Angled BIO-RSA (bony-increased offset–reverse shoulder arthroplasty): a solution for the management glenoid bone loss and erosion
Glenoid deficiency and erosion (excessive retroversion/inclination) must be corrected in reverse shoulder arthroplasty (RSA) to avoid prosthetic notching or instability and to maximize function, range of motion, and prosthesis longevity. This study reports the results of RSA with an angled, autologous glenoid graft harvested from the humerus (angled BIO-RSA).
A trapezoidal bone graft, harvested from the humerus and fixed with a long-post baseplate and screws, was used to compensate for residual glenoid bone loss/erosion. For simple to moderate (<25°) glenoid defects, standardized instrumentation combined with some eccentric reaming (<15°) was used to reconstruct the glenoid and obtain neutral implant alignment. For severe (>25°) and complex (multiplanar) glenoid bone defects, patient-specific grafts and guides were used after 3-dimensional planning. Patients were reviewed with minimum 2 years of follow-up. Mean follow-up was 36 months (range, 24-81 months). Preoperative and postoperative measurements of inclination and version were performed in the plane of the scapula on computed tomography images.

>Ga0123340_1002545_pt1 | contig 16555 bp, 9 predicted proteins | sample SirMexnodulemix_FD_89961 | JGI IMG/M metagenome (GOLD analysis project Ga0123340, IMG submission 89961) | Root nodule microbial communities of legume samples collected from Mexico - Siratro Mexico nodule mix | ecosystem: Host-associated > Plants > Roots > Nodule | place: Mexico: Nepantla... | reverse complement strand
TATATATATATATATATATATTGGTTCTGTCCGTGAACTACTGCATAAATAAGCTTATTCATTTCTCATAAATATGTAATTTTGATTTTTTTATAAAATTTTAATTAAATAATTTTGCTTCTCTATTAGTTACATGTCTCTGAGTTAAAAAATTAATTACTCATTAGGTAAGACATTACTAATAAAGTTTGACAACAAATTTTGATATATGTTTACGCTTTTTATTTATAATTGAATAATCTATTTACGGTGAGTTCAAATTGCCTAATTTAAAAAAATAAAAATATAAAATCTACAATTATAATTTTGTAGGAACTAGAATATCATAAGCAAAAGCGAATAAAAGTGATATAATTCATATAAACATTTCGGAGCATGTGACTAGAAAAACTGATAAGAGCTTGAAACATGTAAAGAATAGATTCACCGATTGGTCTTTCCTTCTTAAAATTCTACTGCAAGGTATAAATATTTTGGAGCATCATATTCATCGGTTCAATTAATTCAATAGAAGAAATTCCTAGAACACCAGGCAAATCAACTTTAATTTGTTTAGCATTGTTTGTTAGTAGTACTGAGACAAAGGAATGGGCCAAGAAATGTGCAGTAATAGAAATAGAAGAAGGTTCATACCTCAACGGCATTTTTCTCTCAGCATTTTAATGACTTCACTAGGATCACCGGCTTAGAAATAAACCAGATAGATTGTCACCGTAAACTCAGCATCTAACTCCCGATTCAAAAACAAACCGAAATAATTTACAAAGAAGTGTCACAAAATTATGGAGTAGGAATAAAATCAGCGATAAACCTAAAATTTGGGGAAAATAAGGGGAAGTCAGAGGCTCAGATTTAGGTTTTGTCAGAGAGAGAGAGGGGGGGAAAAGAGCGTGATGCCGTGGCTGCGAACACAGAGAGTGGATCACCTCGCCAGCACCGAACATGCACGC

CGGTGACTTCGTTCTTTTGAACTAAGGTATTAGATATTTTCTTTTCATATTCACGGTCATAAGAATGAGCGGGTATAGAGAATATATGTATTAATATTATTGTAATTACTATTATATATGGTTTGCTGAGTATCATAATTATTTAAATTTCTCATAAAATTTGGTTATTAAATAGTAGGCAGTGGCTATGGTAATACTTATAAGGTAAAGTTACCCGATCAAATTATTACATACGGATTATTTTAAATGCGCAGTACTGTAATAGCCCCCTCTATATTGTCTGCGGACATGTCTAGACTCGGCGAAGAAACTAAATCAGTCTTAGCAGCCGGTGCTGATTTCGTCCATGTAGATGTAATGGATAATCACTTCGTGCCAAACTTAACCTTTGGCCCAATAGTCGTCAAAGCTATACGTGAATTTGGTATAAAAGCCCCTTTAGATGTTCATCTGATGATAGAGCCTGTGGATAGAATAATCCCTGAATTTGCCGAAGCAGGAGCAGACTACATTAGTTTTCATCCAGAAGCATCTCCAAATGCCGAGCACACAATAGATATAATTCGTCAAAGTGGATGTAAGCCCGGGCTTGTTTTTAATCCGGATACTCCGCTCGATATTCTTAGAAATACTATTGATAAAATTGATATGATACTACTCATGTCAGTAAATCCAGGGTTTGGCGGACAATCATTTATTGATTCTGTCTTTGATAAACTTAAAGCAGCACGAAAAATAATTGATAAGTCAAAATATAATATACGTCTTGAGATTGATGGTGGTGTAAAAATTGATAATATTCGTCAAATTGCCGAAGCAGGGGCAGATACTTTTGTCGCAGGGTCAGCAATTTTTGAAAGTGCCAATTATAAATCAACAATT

The study included 54 patients (41 women, 13 men; mean 73 years old). Fifteen patients had combined vertical and horizontal glenoid bone deficiency. Among E2/E3 glenoids, inclination improved from 37° (range, 14° to 84°) to 10.2° (range −28° to 36°, P < .001). Among B2/C glenoids, retroversion improved from −21° (range, −49° to 0°) to −10.6° (−32° to 4°, P = .06). Complete radiographic incorporation of the graft occurred in 94% (51 of 54). Complications included infection in 1 and clinical aseptic baseplate loosening in 2. Mild notching occurred in 25% (13 of 51) of patients. Constant-Murley and Subjective Shoulder Value assessments increased from 31 to 68 and from 30% to 83%, respectively (P < .001).
Angled BIO-RSA predictably corrects glenoid deficiency, including severe (>25°) multiplanar deformity. Graft incorporation is predictable. Advantages of using an autograftharvested in situ include bone stock augmentation, lateralization, low donor-site morbidity, low relative cost, and flexibility needed to simultaneously correct posterior and superior glenoid defects.